Nemesis opens with Min, a young woman, after being killed.
Every two years on her birthday, her murderer who wears a black suit and glasses, kills her. She never knows why, no matter how many times she asks or fights him off, every two years she dies in a horrific way. No one believes her. Who would, after hearing someone tell you for years, since they were eight years ago gets killed by a stranger? That is, until strange things start happening.
Noah, is another young person who suffers with a similar predicament. Except, his psychiatrist tells him that they’re dreams and the ‘blue pill’ he gives him, will keep them at bay. Do they? No. Soon, it becomes clear that the town they both live in is keeping far too many secrets. They can trust no one not even their parents. It becomes clear that a group of officials are planning something. Their headmaster, their psychiatrist, the policeman and the black suit, as Noah calls him.
Noah and Min realise that their lives are far more intertwined than they want to believe. Noah is a quiet boy who suffers with anxiety (understandably) but is also a coward and hangs around with a group of boys and girls who bully and belittle their classmates. However, life forces the two together, along with Min’s best friend Tack.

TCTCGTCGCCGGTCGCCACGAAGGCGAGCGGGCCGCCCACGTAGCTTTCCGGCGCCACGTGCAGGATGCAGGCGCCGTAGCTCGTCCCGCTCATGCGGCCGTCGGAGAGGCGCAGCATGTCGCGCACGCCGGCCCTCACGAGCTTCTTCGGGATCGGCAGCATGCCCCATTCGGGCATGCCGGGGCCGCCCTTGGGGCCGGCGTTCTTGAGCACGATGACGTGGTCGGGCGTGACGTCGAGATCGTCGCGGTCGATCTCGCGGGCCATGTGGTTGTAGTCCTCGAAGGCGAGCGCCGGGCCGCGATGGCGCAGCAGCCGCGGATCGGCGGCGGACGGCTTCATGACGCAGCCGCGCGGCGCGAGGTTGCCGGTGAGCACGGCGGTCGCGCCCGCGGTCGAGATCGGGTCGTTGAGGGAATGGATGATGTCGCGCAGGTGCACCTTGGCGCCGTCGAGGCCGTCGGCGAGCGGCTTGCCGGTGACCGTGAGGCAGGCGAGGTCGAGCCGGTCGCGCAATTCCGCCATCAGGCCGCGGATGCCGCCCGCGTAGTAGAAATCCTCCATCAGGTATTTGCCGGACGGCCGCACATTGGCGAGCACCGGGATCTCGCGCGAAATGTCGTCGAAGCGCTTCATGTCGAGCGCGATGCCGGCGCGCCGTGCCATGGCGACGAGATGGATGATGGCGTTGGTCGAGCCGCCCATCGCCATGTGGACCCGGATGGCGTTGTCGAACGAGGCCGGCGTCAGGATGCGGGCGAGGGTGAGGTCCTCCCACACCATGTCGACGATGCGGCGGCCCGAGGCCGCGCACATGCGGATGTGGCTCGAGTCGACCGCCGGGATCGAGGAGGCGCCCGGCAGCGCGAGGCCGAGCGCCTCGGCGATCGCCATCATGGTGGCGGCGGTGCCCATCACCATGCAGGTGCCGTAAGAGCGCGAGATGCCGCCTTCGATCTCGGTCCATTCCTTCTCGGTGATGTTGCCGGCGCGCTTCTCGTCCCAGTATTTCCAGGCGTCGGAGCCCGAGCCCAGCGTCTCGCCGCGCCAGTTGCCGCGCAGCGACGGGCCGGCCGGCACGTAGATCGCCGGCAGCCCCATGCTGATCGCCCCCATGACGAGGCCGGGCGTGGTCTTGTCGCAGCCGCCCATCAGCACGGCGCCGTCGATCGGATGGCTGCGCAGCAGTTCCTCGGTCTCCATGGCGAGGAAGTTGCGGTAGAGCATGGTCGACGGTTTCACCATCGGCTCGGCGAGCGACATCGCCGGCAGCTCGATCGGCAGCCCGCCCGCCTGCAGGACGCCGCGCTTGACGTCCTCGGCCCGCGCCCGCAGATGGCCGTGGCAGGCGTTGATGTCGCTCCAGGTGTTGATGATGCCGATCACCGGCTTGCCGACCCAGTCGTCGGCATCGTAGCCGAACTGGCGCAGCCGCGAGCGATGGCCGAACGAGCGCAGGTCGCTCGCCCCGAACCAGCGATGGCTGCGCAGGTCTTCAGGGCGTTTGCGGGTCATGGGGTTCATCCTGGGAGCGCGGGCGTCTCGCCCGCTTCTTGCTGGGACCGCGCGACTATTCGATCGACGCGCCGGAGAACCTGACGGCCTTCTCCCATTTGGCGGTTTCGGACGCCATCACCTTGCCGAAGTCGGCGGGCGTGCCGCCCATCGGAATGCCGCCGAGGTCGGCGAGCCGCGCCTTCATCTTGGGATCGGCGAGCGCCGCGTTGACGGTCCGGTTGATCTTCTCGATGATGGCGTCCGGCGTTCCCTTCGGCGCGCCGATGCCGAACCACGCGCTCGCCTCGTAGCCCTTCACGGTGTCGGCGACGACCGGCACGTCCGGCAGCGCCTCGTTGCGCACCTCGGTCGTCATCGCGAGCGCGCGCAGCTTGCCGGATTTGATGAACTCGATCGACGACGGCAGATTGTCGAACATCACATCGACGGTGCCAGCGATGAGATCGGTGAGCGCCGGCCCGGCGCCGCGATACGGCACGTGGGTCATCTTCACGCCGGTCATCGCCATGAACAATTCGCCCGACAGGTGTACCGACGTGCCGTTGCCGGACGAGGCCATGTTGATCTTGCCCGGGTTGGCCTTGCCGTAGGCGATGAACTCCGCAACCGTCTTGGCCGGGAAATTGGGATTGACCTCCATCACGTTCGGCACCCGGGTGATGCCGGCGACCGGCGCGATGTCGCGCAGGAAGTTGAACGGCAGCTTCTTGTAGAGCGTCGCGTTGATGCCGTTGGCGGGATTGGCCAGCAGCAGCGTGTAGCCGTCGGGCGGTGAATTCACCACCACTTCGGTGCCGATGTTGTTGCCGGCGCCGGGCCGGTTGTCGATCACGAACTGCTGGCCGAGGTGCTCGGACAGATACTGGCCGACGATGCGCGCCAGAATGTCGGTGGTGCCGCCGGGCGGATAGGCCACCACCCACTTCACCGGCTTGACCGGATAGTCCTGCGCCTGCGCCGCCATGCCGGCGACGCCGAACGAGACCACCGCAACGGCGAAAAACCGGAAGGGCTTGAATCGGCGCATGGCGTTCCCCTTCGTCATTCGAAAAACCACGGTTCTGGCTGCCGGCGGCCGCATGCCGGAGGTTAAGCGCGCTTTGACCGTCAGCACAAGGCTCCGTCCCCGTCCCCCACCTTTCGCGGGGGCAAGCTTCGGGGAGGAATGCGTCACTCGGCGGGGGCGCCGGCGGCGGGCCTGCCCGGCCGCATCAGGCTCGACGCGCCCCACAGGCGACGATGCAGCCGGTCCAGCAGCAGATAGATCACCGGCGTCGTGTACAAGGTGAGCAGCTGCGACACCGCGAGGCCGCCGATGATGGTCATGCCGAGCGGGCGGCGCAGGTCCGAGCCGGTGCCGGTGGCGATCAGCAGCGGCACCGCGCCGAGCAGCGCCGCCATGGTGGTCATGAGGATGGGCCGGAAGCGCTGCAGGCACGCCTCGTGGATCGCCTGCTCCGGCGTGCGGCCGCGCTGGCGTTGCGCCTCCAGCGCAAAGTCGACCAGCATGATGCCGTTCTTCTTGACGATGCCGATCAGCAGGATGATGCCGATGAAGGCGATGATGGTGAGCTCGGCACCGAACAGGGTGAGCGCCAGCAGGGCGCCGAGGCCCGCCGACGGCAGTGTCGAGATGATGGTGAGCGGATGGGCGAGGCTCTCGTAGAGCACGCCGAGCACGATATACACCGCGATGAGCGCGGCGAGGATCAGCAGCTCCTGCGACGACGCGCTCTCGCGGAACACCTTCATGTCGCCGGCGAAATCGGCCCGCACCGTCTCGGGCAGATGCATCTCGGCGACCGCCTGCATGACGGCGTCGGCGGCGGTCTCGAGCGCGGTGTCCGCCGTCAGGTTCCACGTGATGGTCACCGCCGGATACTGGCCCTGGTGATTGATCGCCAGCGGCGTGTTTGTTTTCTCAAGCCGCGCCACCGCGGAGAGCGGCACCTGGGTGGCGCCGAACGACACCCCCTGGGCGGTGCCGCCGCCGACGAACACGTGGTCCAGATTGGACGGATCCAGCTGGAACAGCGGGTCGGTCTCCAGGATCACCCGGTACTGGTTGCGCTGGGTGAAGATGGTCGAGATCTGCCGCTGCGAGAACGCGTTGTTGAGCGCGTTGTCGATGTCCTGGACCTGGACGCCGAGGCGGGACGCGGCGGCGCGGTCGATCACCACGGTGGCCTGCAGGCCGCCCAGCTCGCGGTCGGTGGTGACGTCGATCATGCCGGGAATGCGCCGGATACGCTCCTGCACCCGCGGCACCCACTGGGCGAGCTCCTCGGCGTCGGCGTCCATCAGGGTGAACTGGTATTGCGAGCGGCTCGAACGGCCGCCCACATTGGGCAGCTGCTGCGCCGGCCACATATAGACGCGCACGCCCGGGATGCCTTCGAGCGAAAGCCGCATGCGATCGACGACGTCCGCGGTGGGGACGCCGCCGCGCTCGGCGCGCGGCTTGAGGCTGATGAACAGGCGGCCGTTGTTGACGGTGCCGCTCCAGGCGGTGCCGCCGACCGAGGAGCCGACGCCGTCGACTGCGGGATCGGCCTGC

It’s a fast-paced journey to the truth, full of shocking moments and heart pounding pages. The fate of humanity is at stake and soon, it is revealed that all life is doomed, the face of the Earth is destroyed and the remaining humans are upgraded into a computer system, awaiting further instructions which I hope will be in a follow up novel. The only problem I had with the book is the author’s use of descriptions when it came to characters of colour.
Using the word “dark” to describe someone of colour is something that I have a problem with. As a person of colour, if someone calls me dark skinned, objectifying my skin colour, I would find that incredibly offensive. I even read “different coloured” as a term Brenden Reichs used to describe characters. I was taken aback and honestly, shocked that an editor or agent didn’t pick up on that. The problem is not having characters of colour, that is a great thing and something we need. Representation is so important. But there is a way to do it that is not offensive or objectifying.
Therefore, though the plot and premise of the novel was great, the issues surrounding race and character description was a big problem for me and stopped me from enjoying the novel as much as I wanted to.